The fragmented and inconsistent application of "gravely disabled" in 5150 designations harms persons suffering from mental health disorders, the very community the LPS Act sought to protect. Specifically, the inclusion of "gravely disabled" in 5150 designation criteria violates the LPS Act's legislative intent(28) in three ways:

    First, the LPS Act's goal of ending inappropriate and involuntary commitment of persons with mental health disorder is violated because police officers can find probable cause make a designation of "gravely disabled" under section 5150 if an individual is mentally ill and unable to provide for his or her basic personal needs, regardless of proof of an actual causal connection.

    Second, the LPS Act's goal of prompt evaluation and treatment of persons with mental health disorders is violated because the broad definition of "gravely disabled" produces an onslaught of potential patients being sent to LPS-designated hospitals with limited resources (e.g. lack of beds and psychiatric staff). Consequently, persons designated as gravely disabled (whether improperly designated or not) wait an inordinate amount of time for a psychiatric evaluation and/or a hospital bed.

    Third, the LPS Act's goal of guaranteeing and protecting public safety is violated because the inclusion of "gravely disabled" in 5150 designations indicates that the LPS Act provided the public with a duplicitous means of removing the mentally ill, impoverished, and houseless from the streets under the guise of "public safety." It is unclear whether the LPS Act sought to provide protection for the mentally ill, or to provide protection from the mentally ill. (emphasis added).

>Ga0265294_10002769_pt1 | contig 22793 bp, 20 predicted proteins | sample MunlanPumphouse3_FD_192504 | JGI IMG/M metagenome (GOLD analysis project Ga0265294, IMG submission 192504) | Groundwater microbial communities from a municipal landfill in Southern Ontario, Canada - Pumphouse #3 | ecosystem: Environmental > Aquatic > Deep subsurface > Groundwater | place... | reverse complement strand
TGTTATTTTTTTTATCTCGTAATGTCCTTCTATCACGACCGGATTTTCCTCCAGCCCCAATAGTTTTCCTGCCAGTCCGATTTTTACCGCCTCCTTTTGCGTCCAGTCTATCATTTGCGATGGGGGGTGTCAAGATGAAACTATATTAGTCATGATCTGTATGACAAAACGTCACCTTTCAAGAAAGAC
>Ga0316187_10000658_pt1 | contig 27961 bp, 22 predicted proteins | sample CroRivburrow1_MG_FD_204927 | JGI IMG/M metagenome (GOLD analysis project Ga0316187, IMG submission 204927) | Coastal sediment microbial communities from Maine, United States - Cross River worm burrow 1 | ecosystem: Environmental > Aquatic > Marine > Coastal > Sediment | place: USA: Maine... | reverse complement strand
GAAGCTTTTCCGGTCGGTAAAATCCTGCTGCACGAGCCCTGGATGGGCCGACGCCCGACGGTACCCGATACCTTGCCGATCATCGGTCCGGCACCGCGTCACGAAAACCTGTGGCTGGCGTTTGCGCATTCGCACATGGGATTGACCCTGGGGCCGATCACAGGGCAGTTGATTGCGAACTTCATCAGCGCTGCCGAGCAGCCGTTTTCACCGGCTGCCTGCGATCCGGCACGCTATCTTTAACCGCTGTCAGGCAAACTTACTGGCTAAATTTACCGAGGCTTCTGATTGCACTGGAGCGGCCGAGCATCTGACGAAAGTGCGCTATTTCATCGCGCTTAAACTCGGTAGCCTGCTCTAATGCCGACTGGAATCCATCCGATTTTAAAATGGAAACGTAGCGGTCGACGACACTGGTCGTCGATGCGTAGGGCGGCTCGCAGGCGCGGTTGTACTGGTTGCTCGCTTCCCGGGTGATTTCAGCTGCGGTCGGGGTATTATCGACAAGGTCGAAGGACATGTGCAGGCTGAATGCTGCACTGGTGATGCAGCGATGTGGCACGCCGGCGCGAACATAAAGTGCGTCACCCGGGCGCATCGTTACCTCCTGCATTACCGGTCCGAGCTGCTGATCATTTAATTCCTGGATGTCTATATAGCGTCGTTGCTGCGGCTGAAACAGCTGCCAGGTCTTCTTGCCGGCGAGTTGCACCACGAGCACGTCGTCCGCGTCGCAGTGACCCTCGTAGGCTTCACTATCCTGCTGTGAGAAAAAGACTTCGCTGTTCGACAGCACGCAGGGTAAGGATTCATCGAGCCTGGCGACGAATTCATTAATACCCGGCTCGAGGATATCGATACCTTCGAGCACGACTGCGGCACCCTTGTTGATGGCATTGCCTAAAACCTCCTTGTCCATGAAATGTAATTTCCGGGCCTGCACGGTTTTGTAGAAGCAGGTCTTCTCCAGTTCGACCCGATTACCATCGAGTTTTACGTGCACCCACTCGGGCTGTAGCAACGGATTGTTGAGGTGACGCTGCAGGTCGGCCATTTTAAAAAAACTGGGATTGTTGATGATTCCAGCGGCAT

This Paper suggests the following to remedy the effects of implementing the broadly defined "gravely disabled" in 5150 designations: (1) remove "gravely disabled" from the 5150 criteria; (2) integrate the community with mental health advocacy efforts by creating outreach and education programs; and (3) implement a client-centric approach to interacting with persons with mental health disorders through restorative policing and the establishment of a restorative court.

    This Paper will discuss the issues surrounding the inclusion of "gravely disabled" in 5150 hold criteria and will provide an amendment suggestion and community program recommendations in an effort to remedy the issues. Part I provides an overview and analysis of California Welfare and Institutions Code section 5150. Part II argues that "gravely disabled" should be removed from the 5150 designation criteria because it is (i) unnecessary due to its implicit requirement of harm to self; and (ii) a duplicitous means of removing impoverished and houseless persons from being visible in the community. Part III provides recommendations on how to protect persons with mental health disorders through (i) county-specific stigma and discrimination reduction initiatives; (ii) the creation of a volunteer task force dedicated to 5150-matters; and (iii) the implementation of restorative policing and the establishment of a restorative court.


    1. Actions Authorized by [section] 5150

      Section 5150 allows law enforcement officers(29) and various medical professionals(30) to bring an individual to an LPS designated facility(31) for assessment, evaluation, and treatment for up to 72 hours(32) where there is "probable cause to believe that the person is, as a result of mental health disorder, a danger to others, or to himself or herself, or gravely disabled."(33) An LPS designated facility is a hospital facility designated by the county to evaluate and treat involuntary psychiatric patients and approved by the State Department of Health Care Services (hereinafter "LPS facility").(34) If a 5150-designated individual is taken to a non-LPS facility, the 5150 is incomplete and he or she must be discharged.(35) Notably, a 5150 designation only empowers police officers to detain and transport or cause the detention and transport of a person meeting 5150-specific criteria to an LPS facility to determine whether further mental health evaluation and treatment is necessary.(36) 5150 designation does not empower an officer to directly admit a person to an LPS facility for mental health treatment.(37)

      When a police officer takes a person into custody under section 5150 and presents that person to an LPS facility, he or she must provide a written...

To continue reading

Request your trial

VLEX uses login cookies to provide you with a better browsing experience. If you click on 'Accept' or continue browsing this site we consider that you accept our cookie policy. ACCEPT